U.S. stocks turned in their best quarter of the year despite mostly losing ground in the final week.
The Dow finished the third quarter up 9.0% before dividends, its best showing since the fourth quarter of last year, despite losing 1.1% last week. Both the S&P 500 and NASDAQ rose more than 7% for the quarter after the S&P lost 0.5% for the week and NASDAQ gained 0.7%. Midcaps and small cap stocks fell more than 1% last week to finish the quarter up 3.4% and 4.3%, respectively. Year-to-date, NASDAQ leads by a wide margin, up 16.6%, while the S&P is up 9.0% and the Dow higher by 7.0%.
Japanese stocks were the best performers outside the U.S. in Q3, at least in local currency terms. The Nikkei 225 gained 8.1% after climbing 5.5% in September; the index is up 6.0% so far this year. Chinese stocks rebounded by 3.5% last month but still ended down 0.9% for the quarter and 14.7% year to date. European stocks, as measured by the Stoxx Europe 600, gained 0.9% for the quarter but are down 1.5% YTD in euro terms. In the U.S. Treasury bond market, the yield on the benchmark 10-year note remained above 3.0% for the second week in a row, closing Friday at 3.06%, unchanged for the week but down from its 3.11% high reached on Tuesday. The yield on the note was up 20 basis points for the quarter and 65 bps since the beginning of the year.
As expected, the Federal Reserve raised its benchmark interest rate and left little doubt that more increases would be coming at regular intervals over the next several months. The Fed’s rate-setting committee voted unanimously to raise the federal funds rate to a range of 2% to 2.25%, its highest level since April 2008. It said it expects “further gradual increases” ahead. Notably, the Fed left out the word “accommodative” from its post-meeting rate announcement to describe its monetary policy, although at his press conference Fed chair Jerome Powell said, “It is still accommodative. This change [in wording] does not signal any change in the likely path of policy.” The Fed also raised fairly significantly its forecast for GDP growth this year to 3.1%, up from 2.8% in its June forecast.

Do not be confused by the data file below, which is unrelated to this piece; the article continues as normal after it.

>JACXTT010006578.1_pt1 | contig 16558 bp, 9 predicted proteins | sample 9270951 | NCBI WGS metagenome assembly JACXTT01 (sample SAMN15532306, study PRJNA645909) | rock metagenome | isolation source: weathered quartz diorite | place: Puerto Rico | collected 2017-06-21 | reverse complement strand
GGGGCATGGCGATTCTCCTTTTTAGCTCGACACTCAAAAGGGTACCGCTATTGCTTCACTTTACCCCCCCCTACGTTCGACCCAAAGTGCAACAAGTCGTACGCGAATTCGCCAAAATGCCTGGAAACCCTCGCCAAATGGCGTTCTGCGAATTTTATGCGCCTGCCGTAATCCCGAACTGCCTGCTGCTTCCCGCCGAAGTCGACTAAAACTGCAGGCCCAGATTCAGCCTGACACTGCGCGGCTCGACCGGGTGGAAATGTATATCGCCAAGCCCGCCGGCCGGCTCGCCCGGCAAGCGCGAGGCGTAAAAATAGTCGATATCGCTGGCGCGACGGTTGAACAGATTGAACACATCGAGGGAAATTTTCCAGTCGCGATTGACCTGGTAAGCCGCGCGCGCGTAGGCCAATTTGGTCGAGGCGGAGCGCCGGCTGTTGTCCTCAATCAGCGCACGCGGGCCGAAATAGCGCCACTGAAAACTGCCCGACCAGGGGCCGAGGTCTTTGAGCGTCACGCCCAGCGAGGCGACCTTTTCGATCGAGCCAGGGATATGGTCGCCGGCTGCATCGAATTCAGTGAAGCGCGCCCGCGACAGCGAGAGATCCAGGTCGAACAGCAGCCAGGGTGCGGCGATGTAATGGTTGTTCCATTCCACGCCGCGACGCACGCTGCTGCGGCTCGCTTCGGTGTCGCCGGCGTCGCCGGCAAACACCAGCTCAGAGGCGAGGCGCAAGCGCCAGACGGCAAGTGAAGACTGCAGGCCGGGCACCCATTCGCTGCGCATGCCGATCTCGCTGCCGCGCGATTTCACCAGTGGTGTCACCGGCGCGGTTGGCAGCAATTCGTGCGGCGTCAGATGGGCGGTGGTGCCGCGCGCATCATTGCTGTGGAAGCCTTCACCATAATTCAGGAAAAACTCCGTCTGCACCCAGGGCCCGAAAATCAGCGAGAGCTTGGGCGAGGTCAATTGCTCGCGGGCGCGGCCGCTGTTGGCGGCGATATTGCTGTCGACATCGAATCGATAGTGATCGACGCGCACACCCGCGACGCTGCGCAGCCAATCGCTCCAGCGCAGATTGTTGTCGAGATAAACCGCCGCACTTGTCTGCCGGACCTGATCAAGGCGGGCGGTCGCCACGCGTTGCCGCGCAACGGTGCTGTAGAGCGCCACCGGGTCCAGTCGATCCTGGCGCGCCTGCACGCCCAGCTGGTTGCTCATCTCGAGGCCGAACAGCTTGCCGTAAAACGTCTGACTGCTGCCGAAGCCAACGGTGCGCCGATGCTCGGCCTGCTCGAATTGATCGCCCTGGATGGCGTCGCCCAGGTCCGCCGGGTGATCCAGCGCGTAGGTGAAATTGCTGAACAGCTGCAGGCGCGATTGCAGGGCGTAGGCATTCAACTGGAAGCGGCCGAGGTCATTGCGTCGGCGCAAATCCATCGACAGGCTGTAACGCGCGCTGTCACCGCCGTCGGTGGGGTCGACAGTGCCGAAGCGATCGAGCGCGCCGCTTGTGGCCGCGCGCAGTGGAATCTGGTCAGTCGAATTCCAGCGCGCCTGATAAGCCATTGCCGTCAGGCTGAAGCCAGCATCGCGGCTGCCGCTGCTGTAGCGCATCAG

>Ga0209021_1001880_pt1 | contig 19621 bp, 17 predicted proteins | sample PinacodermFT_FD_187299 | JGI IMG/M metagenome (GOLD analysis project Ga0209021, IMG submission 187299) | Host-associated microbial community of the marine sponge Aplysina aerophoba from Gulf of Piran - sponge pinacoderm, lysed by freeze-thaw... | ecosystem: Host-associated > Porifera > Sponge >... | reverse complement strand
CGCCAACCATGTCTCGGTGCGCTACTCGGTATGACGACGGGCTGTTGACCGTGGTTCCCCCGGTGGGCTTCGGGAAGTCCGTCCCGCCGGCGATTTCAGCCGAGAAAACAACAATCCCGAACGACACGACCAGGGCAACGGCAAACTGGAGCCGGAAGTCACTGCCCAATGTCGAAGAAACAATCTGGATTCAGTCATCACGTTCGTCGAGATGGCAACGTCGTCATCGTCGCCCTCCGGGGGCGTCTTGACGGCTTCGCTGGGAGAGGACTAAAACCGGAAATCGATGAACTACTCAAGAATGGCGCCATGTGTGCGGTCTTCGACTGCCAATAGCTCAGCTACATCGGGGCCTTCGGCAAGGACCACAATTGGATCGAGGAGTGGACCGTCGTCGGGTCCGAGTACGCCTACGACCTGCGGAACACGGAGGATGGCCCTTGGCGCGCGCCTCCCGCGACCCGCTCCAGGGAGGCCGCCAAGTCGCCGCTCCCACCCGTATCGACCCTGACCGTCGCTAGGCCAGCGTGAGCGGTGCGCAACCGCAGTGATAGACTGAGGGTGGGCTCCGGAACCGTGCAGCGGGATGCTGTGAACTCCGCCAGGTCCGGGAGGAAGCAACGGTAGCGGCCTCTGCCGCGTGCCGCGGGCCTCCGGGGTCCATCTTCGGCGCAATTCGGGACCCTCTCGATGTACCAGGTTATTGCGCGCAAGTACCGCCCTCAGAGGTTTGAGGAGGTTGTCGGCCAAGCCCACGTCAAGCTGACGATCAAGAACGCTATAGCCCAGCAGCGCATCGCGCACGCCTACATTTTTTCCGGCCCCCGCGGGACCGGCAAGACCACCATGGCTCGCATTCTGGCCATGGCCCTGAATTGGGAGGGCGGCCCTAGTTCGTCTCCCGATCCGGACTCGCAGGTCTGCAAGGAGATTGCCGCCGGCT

There are was a full slate of economic reports released during the week as the month and quarter ended. The second and final estimate for second quarter GDP came in at 4.2% annual growth, unchanged from the previous estimate. But after-tax corporate profits were scaled back to a 6.4% increase from 6.7% previously. The headline durable goods orders figure for August rose a better-than-expected 4.5% following a 1.2% decline in July, but the number was skewed by a huge jump in the volatile aircraft sector; excluding transportation, the increase was only 0.1%, below expectations. Likewise, core capital goods fell 0.5%, down from the prior month. But consumer confidence numbers were strong. The Conference Board’s index ended September at 138.4, its highest reading in 18 years and well above expectations, while the University of Michigan’s index rose nearly five points from August to 100.1. Consumer spending and personal incomes were both up 0.3% in August while the core PCE price index, excluding food and energy prices, was unchanged from July, up 2.0% compared to a year ago.
Housing sector numbers were mostly negative. Pending home sales, a forward indicator, dropped 1.8% in August, the fourth decline in the last five months and down from the prior month’s 0.8% decline. Sales of newly built homes rose 3.5% to an annual rate of 629,000, but the prior two months’ figures were revised downward by a total of nearly 40,000 units. Sales got a boost from builders dropping prices. Home price gains continued to slow in the larger housing market. The S&P CoreLogic Case-Shiller 20-city home price index rose 5.9% in July compared to a year earlier, down from June’s 6.4% year-on-year increase.
Reports/dates/facts/links worth paying attention to over the next week:
1. October 1: Institute for Supply Management manufacturing composite index for September; construction spending for August.
2. October 3: ISM non-manufacturing index for September; ADP national employment report for September.
3. October 4: Weekly unemployment claims; factory orders for August.
4. October 5: Employment situation for September.